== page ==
Our culture tends to forget to take a step back and be grateful for each day we live. Even when things go wrong or seem hopeless, taking a moment to recognize one good thing that happens today or finding a small way to help improve your day (or someone else’s), will help you physically feel better and will help improve your emotional resilience. Children are great examples of this. Their ability to smile right after crying, their desire to be adventurous and experiment (and be ok when things don’t go as planned), and their perseverance to thrive in their current circumstances are some great examples of what we can learn from them. Take a moment to think how you can use flexibility and gratefulness in your present circumstances to help reassure and re-align your mindset to be positive. Look for a way to not only lift your own spirits up but look how you can help others feel uplifted and supported.

Focus on your Wellbeing

Each month, MINES writes on the various aspects of wellbeing in our Total Wellbeing Newsletter. We look at one aspect of wellbeing each month. This month we are looking at intellectual wellbeing and next month will be about social wellbeing. I think that this subject of looking inward and finding ways to be happy is very important especially in regards to your overall wellbeing. If you are able to “feed” and “support” your whole wellbeing, you will be a healthier and happier person overall. So, in celebration of this day, try to find one aspect of your overall wellbeing (Physical, Intellectual, Emotional, Financial, Occupational, Environmental, Social, or Spiritual) to work on and look how you can use your talents to help lift someone else up.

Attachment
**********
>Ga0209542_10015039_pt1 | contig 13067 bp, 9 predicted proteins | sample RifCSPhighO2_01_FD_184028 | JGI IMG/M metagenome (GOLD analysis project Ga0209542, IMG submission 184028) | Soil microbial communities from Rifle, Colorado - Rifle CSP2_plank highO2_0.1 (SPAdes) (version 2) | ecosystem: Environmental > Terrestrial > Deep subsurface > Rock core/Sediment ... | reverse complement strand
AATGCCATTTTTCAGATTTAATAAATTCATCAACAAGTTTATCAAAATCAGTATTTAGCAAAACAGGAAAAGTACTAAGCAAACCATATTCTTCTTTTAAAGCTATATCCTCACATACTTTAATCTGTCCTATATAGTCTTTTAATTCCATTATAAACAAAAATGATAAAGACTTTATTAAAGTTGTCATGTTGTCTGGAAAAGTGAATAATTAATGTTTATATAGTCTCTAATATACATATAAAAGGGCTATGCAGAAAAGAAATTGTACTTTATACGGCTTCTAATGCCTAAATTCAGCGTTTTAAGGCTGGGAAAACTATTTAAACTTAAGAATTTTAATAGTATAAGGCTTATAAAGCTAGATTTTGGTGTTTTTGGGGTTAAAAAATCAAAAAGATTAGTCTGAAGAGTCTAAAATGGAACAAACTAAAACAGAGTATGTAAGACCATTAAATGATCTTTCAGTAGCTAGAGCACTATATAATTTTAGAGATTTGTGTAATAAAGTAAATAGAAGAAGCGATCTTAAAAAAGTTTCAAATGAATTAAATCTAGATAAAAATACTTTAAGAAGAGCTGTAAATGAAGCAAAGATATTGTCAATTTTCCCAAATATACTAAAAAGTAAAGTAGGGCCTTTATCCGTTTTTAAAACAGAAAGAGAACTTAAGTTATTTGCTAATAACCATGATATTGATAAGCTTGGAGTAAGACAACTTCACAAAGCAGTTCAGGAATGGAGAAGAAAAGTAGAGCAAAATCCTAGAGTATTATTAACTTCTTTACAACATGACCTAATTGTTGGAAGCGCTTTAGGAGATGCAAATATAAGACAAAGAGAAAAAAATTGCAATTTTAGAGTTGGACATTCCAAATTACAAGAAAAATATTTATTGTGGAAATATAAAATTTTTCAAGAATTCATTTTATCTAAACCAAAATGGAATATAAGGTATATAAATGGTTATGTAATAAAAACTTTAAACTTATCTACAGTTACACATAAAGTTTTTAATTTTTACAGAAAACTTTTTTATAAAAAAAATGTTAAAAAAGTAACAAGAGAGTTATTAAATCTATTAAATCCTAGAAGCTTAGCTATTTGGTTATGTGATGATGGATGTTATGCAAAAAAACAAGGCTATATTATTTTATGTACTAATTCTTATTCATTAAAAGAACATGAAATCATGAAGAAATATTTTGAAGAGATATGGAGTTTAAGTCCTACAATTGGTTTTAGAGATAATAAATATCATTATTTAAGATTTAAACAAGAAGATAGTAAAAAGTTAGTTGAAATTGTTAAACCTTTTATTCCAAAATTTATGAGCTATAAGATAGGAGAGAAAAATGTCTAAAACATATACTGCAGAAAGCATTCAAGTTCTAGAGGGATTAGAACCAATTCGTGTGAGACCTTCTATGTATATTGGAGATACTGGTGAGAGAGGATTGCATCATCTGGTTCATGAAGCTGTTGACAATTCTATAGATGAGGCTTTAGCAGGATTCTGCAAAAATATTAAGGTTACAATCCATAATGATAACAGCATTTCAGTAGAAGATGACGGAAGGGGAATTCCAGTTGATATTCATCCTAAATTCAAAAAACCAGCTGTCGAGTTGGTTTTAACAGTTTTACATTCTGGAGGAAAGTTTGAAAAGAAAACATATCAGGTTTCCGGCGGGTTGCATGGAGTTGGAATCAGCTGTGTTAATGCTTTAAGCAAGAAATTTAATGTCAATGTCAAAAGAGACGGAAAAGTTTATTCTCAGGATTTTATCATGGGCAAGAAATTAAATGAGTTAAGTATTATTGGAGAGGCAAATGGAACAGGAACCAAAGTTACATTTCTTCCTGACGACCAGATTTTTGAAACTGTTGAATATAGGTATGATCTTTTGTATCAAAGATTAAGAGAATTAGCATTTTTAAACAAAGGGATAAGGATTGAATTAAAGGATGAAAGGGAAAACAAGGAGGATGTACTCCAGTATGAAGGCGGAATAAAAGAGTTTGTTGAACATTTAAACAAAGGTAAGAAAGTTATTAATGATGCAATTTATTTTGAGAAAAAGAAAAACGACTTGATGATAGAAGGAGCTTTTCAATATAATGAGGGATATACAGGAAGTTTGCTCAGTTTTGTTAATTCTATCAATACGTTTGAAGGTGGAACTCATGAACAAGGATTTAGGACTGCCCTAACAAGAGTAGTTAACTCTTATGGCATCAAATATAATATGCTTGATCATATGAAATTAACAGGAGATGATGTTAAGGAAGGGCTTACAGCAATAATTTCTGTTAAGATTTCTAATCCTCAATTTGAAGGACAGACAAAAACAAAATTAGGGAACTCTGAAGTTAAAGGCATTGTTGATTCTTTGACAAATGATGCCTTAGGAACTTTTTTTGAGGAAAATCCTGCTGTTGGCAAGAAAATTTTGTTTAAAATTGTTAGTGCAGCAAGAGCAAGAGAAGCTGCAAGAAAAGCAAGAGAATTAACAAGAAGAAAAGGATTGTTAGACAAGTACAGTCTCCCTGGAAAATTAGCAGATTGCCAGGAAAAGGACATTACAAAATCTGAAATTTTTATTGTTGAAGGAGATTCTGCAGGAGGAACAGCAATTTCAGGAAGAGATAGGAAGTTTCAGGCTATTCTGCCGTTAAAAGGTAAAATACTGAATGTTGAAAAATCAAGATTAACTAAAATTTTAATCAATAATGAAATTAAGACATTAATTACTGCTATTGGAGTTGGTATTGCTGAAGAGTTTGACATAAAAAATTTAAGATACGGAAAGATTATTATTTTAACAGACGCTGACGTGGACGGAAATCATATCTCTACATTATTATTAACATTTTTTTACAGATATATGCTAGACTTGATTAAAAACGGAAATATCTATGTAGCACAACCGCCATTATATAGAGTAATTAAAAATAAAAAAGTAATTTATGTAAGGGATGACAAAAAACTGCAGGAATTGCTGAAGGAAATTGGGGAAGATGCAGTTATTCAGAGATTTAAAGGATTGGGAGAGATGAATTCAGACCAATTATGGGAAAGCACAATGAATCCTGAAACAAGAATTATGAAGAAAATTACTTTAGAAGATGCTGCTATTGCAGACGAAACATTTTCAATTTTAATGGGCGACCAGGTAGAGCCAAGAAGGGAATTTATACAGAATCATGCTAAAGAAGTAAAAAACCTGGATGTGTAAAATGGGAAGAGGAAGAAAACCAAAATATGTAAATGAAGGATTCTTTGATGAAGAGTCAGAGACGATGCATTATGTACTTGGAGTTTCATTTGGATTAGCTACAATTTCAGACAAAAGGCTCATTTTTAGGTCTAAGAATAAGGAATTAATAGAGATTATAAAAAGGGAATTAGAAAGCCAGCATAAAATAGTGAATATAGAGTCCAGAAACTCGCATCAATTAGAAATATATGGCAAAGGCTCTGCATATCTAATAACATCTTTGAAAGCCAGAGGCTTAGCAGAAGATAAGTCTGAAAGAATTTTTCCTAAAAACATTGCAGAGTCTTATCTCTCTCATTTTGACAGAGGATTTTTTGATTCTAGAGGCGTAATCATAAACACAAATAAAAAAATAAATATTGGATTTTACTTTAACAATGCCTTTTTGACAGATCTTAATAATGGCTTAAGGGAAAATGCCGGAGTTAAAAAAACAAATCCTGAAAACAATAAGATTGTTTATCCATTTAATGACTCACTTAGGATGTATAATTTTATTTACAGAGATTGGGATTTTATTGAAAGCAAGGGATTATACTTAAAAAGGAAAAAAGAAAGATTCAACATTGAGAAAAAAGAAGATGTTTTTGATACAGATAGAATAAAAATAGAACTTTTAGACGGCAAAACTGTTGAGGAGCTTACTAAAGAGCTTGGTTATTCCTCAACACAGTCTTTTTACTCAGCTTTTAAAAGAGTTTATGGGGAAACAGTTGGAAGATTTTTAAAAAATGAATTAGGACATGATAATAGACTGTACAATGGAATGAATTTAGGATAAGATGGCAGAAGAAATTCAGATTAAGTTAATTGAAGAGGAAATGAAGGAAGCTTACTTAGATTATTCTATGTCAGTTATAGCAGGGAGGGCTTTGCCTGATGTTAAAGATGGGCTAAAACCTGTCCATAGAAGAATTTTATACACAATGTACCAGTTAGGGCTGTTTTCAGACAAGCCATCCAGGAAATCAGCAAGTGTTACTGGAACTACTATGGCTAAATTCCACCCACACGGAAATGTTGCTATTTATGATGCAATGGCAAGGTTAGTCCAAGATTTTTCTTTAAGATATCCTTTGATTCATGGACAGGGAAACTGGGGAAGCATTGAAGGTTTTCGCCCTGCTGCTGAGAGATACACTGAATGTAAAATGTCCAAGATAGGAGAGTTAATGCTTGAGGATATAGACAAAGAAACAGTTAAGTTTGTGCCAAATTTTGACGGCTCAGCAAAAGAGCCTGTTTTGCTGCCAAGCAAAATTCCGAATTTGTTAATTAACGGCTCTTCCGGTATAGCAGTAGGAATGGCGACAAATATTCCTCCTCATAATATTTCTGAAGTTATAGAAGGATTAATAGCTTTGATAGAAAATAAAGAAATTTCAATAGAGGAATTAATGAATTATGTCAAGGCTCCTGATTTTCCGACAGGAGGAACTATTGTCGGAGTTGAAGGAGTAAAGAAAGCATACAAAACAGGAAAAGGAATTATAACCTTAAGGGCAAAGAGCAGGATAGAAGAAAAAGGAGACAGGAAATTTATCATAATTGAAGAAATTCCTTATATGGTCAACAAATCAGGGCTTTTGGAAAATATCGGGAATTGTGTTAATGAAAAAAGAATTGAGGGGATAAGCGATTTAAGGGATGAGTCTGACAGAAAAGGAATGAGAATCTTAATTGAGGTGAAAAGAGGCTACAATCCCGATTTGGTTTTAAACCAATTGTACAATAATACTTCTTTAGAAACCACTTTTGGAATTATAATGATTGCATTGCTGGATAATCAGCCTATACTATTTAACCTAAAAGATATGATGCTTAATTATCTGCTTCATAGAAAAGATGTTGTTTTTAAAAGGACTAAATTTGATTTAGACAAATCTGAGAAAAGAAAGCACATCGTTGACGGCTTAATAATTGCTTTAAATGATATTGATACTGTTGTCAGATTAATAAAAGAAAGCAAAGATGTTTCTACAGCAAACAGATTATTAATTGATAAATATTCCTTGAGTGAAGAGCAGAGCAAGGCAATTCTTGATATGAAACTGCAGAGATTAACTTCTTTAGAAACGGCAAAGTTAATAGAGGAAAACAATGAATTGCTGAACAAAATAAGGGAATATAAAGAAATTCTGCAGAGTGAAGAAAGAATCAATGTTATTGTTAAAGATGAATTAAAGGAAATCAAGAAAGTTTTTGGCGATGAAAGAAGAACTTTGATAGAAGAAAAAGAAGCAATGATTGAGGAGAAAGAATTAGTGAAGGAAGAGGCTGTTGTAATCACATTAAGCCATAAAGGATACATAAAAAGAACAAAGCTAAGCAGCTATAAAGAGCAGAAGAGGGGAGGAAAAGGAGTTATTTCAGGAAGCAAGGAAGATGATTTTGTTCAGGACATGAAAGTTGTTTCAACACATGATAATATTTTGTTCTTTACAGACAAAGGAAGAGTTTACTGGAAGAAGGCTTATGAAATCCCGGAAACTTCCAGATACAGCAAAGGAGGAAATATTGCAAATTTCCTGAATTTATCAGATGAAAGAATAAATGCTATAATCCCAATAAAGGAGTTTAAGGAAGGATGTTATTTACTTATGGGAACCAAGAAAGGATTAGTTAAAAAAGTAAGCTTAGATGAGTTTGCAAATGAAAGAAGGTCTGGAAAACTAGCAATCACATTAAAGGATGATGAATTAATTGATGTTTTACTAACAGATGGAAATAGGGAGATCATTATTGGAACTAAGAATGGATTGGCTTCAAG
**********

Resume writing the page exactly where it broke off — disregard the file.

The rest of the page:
How to use Positive Psychology

According to Psychology Today, Positive Psychology is “the study of happiness” and focuses on “how ordinary people can become happier and more fulfilled”. Martin Seligman, is a popular psychologist who has spent his career looking and reviewing what Positive Psychology is and how to use it in your everyday lives. He looks at how we can foster positive attitudes towards one’s subjective experiences, individual traits, and life events (Seligman, 2014). So, while you are grasping ways to be less stressed or overwhelmed, consider taking a step back to look at how you respond to each experience and see if you can adjust your personal bias towards that experience. You may be amazed at what you learn about yourself and the situations that you find stressful. Once you are able to be mindful of what you are doing daily, start finding at least one thing to be positive about with each situation/experience you are in.

Being Upsy-Daisy at MINES

At MINES, we are working on using this principle of being authentically happy and mindful of our perspectives by asking everyone to answer at the end of the day how their day went. This simple question allows you to take that step back and think of how your day is going and if there is anything that anyone could have done to help make it even better. We also try to make sure to engage our employees through a few different wellbeing initiatives once a month which allows for the re-focus on ones’ health and overall wellbeing/happiness that is needed in our busy lives. By doing this, we are able to be a part of Health Links as a Healthy Business Leader, which is a privilege.

Smile and Go Forth!

Even if your company doesn’t have a wellness benefit or if you are not able to do something all together, there are plenty of things you can do on your own. One of the easiest things you can do to be positive, even when you don’t feel like it, is to smile. There are several studies that show that when a person is truly smiling, it affects certain muscles that signal your brain to send out more endorphins which will help you be even happier. Smiling is also shown to boost your immune system which can help you live longer. What more reasons do you need to start smiling more?

I hope that these tips will be helpful for you and your wellbeing! Happy Upsy-Daisy Day!


To Your Wellbeing,

Raena Chatwin

The MINES Team



Seligman, M. E.P., & Csikszentmihalyi, M. (2014). Positive psychology: An introduction (pp. 279-298). Springer Netherlands

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Psychology of Performance #62: Veteran’s Mental Health, Memorial Day and President Trump’s Stigmatization During Mental Health Month*